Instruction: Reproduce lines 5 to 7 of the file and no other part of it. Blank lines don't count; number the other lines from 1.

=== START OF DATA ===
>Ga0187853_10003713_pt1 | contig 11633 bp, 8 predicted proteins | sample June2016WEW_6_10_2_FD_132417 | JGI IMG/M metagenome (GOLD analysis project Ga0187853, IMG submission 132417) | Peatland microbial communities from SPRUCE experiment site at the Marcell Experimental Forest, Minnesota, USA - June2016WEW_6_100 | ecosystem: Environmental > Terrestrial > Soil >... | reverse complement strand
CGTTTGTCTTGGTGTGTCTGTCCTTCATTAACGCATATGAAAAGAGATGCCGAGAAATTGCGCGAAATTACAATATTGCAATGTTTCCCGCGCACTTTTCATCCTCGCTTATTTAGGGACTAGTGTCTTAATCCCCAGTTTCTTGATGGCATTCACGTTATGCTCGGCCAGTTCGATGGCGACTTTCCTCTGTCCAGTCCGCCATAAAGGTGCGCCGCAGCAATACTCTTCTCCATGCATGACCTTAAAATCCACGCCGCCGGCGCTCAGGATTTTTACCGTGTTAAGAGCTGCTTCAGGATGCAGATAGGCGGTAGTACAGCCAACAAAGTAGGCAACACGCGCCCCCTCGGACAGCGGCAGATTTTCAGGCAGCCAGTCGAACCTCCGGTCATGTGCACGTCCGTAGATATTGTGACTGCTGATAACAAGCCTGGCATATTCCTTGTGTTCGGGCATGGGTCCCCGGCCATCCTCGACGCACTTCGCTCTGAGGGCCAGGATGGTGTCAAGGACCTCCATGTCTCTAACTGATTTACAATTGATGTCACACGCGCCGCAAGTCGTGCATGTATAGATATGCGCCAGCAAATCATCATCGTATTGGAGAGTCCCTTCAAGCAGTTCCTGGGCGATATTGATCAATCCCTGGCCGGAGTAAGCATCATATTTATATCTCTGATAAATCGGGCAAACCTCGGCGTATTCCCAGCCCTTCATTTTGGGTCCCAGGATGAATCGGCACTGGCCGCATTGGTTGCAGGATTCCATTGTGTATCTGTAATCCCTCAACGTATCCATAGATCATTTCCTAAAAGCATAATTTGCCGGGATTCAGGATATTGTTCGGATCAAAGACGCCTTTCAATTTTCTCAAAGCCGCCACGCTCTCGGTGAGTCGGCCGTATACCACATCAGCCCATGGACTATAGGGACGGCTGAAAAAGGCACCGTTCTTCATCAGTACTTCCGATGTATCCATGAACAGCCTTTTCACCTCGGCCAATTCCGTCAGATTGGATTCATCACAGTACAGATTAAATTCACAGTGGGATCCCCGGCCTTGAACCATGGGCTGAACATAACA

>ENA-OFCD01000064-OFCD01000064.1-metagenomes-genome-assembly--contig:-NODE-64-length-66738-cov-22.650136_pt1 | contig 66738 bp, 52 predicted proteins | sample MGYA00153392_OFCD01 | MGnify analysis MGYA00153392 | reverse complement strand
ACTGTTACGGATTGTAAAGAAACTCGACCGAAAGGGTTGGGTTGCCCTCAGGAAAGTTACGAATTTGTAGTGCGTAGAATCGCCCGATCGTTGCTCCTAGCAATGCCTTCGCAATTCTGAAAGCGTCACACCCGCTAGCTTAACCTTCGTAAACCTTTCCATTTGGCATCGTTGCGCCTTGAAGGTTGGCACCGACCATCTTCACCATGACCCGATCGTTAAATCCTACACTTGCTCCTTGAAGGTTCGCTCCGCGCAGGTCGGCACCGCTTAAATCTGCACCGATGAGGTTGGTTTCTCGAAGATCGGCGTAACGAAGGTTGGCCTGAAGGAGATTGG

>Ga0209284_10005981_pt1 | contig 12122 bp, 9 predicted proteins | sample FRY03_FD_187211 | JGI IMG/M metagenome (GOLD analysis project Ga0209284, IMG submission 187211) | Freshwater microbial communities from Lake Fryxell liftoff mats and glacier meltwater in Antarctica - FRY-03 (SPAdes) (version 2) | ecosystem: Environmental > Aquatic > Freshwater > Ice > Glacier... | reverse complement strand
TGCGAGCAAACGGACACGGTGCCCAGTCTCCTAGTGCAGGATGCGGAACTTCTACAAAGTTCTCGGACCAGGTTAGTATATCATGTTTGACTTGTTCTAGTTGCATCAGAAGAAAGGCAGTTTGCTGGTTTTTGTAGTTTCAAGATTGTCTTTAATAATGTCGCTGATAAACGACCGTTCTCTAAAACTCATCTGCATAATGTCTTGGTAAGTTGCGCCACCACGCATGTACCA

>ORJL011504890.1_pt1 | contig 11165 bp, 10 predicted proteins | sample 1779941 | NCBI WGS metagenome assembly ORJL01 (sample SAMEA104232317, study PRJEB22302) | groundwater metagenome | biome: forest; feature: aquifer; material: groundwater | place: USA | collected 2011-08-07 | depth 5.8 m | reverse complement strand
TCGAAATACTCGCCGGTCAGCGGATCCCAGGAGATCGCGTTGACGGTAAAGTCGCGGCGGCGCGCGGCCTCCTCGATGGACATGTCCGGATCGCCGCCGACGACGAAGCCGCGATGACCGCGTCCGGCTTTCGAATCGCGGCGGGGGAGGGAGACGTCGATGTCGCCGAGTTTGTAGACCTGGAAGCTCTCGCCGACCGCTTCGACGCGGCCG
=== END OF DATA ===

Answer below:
>Ga0209284_10005981_pt1 | contig 12122 bp, 9 predicted proteins | sample FRY03_FD_187211 | JGI IMG/M metagenome (GOLD analysis project Ga0209284, IMG submission 187211) | Freshwater microbial communities from Lake Fryxell liftoff mats and glacier meltwater in Antarctica - FRY-03 (SPAdes) (version 2) | ecosystem: Environmental > Aquatic > Freshwater > Ice > Glacier... | reverse complement strand
TGCGAGCAAACGGACACGGTGCCCAGTCTCCTAGTGCAGGATGCGGAACTTCTACAAAGTTCTCGGACCAGGTTAGTATATCATGTTTGACTTGTTCTAGTTGCATCAGAAGAAAGGCAGTTTGCTGGTTTTTGTAGTTTCAAGATTGTCTTTAATAATGTCGCTGATAAACGACCGTTCTCTAAAACTCATCTGCATAATGTCTTGGTAAGTTGCGCCACCACGCATGTACCA

>ORJL011504890.1_pt1 | contig 11165 bp, 10 predicted proteins | sample 1779941 | NCBI WGS metagenome assembly ORJL01 (sample SAMEA104232317, study PRJEB22302) | groundwater metagenome | biome: forest; feature: aquifer; material: groundwater | place: USA | collected 2011-08-07 | depth 5.8 m | reverse complement strand